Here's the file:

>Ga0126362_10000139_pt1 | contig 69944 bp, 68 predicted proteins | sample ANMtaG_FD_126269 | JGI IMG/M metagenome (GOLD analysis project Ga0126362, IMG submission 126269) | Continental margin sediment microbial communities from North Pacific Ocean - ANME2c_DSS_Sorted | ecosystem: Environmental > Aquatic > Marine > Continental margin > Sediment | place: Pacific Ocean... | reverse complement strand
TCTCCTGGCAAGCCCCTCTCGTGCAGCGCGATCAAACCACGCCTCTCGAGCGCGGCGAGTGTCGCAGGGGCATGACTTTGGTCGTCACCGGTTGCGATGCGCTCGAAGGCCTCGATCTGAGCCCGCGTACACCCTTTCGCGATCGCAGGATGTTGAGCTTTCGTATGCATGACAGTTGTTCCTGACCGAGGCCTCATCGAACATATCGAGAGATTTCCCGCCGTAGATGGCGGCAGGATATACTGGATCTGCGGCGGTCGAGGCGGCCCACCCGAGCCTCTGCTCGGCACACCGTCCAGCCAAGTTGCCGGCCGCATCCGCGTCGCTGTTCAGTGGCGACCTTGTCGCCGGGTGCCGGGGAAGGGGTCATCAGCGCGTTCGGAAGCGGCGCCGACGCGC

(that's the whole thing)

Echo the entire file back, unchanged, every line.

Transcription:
>Ga0126362_10000139_pt1 | contig 69944 bp, 68 predicted proteins | sample ANMtaG_FD_126269 | JGI IMG/M metagenome (GOLD analysis project Ga0126362, IMG submission 126269) | Continental margin sediment microbial communities from North Pacific Ocean - ANME2c_DSS_Sorted | ecosystem: Environmental > Aquatic > Marine > Continental margin > Sediment | place: Pacific Ocean... | reverse complement strand
TCTCCTGGCAAGCCCCTCTCGTGCAGCGCGATCAAACCACGCCTCTCGAGCGCGGCGAGTGTCGCAGGGGCATGACTTTGGTCGTCACCGGTTGCGATGCGCTCGAAGGCCTCGATCTGAGCCCGCGTACACCCTTTCGCGATCGCAGGATGTTGAGCTTTCGTATGCATGACAGTTGTTCCTGACCGAGGCCTCATCGAACATATCGAGAGATTTCCCGCCGTAGATGGCGGCAGGATATACTGGATCTGCGGCGGTCGAGGCGGCCCACCCGAGCCTCTGCTCGGCACACCGTCCAGCCAAGTTGCCGGCCGCATCCGCGTCGCTGTTCAGTGGCGACCTTGTCGCCGGGTGCCGGGGAAGGGGTCATCAGCGCGTTCGGAAGCGGCGCCGACGCGC